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Associated habitat and suitability modeling of goldenseal (Hydrastis canadensis L.) in Pennsylvania: explaining and predicting species distribution in a northern edge of range state

By Grady H. Zuiderveen, Xin Chen, Eric P. Burkhart, Douglas A. Miller

Posted 08 Jul 2019
bioRxiv DOI: 10.1101/694802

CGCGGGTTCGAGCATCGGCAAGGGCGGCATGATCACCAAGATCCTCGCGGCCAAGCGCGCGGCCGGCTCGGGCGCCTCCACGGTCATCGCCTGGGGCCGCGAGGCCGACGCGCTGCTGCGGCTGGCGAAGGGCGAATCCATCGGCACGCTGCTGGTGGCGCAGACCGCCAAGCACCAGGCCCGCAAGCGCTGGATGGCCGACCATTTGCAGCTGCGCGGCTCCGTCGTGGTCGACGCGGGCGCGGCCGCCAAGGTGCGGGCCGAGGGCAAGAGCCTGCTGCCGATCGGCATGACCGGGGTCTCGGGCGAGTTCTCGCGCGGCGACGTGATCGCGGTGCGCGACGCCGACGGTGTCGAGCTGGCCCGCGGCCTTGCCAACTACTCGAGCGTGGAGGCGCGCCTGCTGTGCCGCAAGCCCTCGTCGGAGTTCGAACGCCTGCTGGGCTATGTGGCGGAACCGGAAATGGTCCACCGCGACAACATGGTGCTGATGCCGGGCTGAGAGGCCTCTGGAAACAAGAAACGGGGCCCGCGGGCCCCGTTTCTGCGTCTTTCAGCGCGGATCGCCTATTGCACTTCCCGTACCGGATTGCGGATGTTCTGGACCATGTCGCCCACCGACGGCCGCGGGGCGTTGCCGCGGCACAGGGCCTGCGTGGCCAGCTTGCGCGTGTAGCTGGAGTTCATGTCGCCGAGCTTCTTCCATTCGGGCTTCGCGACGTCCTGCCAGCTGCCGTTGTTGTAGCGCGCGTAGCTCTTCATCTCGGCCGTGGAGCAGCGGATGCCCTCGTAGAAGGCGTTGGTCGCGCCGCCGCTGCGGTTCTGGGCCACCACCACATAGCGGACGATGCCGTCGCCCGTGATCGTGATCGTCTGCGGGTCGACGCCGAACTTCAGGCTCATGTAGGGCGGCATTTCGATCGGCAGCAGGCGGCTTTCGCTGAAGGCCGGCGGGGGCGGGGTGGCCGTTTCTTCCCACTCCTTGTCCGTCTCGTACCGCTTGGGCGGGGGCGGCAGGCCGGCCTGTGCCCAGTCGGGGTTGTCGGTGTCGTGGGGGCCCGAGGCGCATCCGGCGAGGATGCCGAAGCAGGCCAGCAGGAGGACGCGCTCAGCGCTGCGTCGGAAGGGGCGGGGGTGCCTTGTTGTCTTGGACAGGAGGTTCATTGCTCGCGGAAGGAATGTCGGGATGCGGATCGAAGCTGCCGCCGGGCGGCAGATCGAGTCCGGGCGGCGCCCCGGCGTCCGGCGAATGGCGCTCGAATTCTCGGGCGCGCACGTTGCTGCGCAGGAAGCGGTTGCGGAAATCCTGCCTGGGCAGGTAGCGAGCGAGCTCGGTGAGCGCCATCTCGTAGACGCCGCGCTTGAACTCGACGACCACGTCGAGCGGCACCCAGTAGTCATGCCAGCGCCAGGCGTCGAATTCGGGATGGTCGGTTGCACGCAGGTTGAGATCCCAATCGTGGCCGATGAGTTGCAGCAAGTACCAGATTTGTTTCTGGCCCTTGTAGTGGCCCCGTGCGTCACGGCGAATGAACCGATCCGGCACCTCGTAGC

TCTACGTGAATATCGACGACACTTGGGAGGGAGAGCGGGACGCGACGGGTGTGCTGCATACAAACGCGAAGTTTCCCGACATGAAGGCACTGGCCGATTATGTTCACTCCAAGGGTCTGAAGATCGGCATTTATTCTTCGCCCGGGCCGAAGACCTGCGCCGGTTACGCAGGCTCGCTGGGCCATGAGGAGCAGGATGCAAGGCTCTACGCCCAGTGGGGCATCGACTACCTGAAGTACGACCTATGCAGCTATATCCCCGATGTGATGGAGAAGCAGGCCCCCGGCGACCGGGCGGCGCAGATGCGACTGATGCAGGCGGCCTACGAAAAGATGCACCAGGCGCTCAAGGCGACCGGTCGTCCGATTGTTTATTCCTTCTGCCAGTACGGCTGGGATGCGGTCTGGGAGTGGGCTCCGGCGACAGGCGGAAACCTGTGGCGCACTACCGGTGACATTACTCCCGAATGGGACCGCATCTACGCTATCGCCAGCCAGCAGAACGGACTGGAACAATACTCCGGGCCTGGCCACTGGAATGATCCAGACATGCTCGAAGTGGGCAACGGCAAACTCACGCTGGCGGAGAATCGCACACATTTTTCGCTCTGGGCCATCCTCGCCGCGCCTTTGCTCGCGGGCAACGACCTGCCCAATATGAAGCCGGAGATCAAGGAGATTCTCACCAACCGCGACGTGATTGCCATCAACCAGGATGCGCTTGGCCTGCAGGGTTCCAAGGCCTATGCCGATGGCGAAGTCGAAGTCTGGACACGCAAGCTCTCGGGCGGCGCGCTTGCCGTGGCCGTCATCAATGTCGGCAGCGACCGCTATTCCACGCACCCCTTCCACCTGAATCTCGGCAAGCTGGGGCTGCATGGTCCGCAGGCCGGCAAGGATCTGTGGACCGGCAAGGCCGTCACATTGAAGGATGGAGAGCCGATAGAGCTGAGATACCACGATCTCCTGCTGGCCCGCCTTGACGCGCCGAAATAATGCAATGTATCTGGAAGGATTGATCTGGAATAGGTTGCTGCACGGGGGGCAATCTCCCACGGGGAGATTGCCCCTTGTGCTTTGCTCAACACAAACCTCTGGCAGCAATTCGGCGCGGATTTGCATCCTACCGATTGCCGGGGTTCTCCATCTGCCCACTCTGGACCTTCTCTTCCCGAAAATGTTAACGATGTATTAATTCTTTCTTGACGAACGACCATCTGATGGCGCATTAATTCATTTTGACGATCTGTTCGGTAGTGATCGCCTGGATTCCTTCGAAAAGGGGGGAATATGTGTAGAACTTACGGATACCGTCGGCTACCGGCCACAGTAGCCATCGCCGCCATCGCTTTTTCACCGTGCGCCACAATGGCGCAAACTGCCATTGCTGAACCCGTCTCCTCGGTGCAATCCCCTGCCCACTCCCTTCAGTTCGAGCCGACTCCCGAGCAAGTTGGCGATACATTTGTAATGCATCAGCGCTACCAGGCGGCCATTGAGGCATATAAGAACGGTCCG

Goldenseal (Hydrastis canadensis L.) is a well-known perennial herb indigenous to forested areas in eastern North America. Owing to conservation concerns including wild harvesting for medicinal markets, habitat loss and degradation, and an overall patchy and often inexplicable absence in many regions, there is a need to better understand habitat factors that help determine the presence and distribution of goldenseal populations. In this study, flora and edaphic factors associated with goldenseal populations throughout Pennsylvania, a state near the northern edge of its range, were documented and analyzed to identify habitat indicators and provide possible in situ stewardship and farming (especially forest-based farming) guidance. Additionally, maximum entropy (Maxent) modeling was applied to better predict where suitable habitat might be encountered more broadly and explain species absence from regions of the state (and the northeastern states). Habitat study results identified rich, mesic, woodland sites as being suitable for goldenseal. The most prevalent overstory tree associates on such sites were tulip-poplar (Liriodendron tulipifera L.) and sugar maple (Acer saccharum Marshall), and the most common understory associates were spicebush (Lindera benzoin L.), Virginia creeper (Parthenocissus quinquefolia (L.) Planch.), Jack-in-the-pulpit (Arisaema triphyllum (L.) Schott), mayapple (Podophyllum peltatum L.), wood fern (Drypoteris marginalis (L.) A. Gray), and rattlesnake fern (Botrypus virginianus (L.) Michx.). Loam soils were the most common textural class (average sand, silt, and clay ratio of 50:30:20) with an average pH of 6.2 and high variation in macronutrients. While such sites are widespread in the state, Maxent modeling suggested the present distribution in Pennsylvania is largely restricted by winter temperatures and bedrock type. The latter of these, in turn, is correlated in part with land use legacy (e.g., clearing for farming or livestock grazing), especially in southeast portions of the state.

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